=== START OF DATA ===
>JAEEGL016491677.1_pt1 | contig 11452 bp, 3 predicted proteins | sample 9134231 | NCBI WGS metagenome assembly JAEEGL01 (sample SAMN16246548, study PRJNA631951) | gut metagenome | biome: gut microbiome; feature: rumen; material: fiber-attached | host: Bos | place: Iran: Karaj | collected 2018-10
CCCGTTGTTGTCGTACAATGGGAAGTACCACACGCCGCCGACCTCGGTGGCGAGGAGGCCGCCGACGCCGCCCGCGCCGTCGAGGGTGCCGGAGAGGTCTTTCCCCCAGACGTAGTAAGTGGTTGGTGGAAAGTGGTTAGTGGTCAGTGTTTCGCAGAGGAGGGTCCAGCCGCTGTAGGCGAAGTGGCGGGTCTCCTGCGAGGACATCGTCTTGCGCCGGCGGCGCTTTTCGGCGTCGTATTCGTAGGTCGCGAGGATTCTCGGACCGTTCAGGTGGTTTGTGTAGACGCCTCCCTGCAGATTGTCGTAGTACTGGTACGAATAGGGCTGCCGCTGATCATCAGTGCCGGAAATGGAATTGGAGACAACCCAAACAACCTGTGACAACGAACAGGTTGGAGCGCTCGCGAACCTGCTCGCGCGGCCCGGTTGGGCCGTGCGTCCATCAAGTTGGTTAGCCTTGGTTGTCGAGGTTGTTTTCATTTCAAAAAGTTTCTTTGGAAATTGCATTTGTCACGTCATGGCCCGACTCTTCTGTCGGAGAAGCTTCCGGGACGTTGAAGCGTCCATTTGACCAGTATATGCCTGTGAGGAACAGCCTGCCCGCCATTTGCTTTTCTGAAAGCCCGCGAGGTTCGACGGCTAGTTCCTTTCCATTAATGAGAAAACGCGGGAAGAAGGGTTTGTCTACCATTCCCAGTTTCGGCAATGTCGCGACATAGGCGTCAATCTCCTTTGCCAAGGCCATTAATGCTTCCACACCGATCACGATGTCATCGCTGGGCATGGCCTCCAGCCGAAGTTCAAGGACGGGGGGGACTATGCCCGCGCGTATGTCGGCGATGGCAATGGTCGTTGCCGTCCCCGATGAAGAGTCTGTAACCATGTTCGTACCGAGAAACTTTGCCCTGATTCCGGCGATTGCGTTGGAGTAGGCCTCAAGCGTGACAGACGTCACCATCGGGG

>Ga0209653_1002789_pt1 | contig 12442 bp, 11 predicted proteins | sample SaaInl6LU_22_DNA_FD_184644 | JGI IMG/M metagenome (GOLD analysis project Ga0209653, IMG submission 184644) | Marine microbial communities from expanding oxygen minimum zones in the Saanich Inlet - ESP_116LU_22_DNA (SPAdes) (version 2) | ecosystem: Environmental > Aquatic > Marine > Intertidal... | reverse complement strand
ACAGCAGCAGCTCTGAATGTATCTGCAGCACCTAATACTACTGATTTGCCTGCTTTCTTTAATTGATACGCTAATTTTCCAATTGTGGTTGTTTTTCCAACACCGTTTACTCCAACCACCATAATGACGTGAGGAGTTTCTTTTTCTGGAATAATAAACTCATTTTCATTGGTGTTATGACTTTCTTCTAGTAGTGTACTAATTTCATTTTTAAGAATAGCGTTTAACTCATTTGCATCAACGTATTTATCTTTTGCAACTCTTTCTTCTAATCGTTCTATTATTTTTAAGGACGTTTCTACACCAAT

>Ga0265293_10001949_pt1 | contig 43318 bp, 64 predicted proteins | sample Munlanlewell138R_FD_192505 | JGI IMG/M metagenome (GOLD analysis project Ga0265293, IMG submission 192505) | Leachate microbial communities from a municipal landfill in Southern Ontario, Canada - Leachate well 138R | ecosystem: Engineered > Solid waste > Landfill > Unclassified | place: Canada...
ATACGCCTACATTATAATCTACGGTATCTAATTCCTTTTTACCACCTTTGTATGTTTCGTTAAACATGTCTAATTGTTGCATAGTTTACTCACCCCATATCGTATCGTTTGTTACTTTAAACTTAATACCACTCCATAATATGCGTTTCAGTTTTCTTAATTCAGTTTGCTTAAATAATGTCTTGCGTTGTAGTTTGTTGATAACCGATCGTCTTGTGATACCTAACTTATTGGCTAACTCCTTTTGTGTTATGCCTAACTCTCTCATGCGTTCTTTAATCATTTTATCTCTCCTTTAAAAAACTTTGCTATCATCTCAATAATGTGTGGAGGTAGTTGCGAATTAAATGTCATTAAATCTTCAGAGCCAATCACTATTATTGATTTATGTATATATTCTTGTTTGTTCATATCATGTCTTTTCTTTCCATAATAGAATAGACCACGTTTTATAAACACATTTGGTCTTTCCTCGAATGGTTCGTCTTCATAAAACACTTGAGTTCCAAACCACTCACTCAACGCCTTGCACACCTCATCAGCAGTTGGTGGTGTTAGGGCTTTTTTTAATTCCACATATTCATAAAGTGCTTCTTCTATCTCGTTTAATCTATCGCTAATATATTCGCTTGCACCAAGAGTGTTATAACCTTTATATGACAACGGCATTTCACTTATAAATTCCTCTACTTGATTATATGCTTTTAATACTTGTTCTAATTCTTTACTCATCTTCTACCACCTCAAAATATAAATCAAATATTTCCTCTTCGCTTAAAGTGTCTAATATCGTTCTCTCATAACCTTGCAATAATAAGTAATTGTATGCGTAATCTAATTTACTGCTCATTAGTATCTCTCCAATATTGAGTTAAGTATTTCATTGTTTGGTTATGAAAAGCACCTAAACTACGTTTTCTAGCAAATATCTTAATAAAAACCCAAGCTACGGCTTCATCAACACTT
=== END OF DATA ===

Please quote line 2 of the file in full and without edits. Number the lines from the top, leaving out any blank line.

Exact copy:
CCCGTTGTTGTCGTACAATGGGAAGTACCACACGCCGCCGACCTCGGTGGCGAGGAGGCCGCCGACGCCGCCCGCGCCGTCGAGGGTGCCGGAGAGGTCTTTCCCCCAGACGTAGTAAGTGGTTGGTGGAAAGTGGTTAGTGGTCAGTGTTTCGCAGAGGAGGGTCCAGCCGCTGTAGGCGAAGTGGCGGGTCTCCTGCGAGGACATCGTCTTGCGCCGGCGGCGCTTTTCGGCGTCGTATTCGTAGGTCGCGAGGATTCTCGGACCGTTCAGGTGGTTTGTGTAGACGCCTCCCTGCAGATTGTCGTAGTACTGGTACGAATAGGGCTGCCGCTGATCATCAGTGCCGGAAATGGAATTGGAGACAACCCAAACAACCTGTGACAACGAACAGGTTGGAGCGCTCGCGAACCTGCTCGCGCGGCCCGGTTGGGCCGTGCGTCCATCAAGTTGGTTAGCCTTGGTTGTCGAGGTTGTTTTCATTTCAAAAAGTTTCTTTGGAAATTGCATTTGTCACGTCATGGCCCGACTCTTCTGTCGGAGAAGCTTCCGGGACGTTGAAGCGTCCATTTGACCAGTATATGCCTGTGAGGAACAGCCTGCCCGCCATTTGCTTTTCTGAAAGCCCGCGAGGTTCGACGGCTAGTTCCTTTCCATTAATGAGAAAACGCGGGAAGAAGGGTTTGTCTACCATTCCCAGTTTCGGCAATGTCGCGACATAGGCGTCAATCTCCTTTGCCAAGGCCATTAATGCTTCCACACCGATCACGATGTCATCGCTGGGCATGGCCTCCAGCCGAAGTTCAAGGACGGGGGGGACTATGCCCGCGCGTATGTCGGCGATGGCAATGGTCGTTGCCGTCCCCGATGAAGAGTCTGTAACCATGTTCGTACCGAGAAACTTTGCCCTGATTCCGGCGATTGCGTTGGAGTAGGCCTCAAGCGTGACAGACGTCACCATCGGGG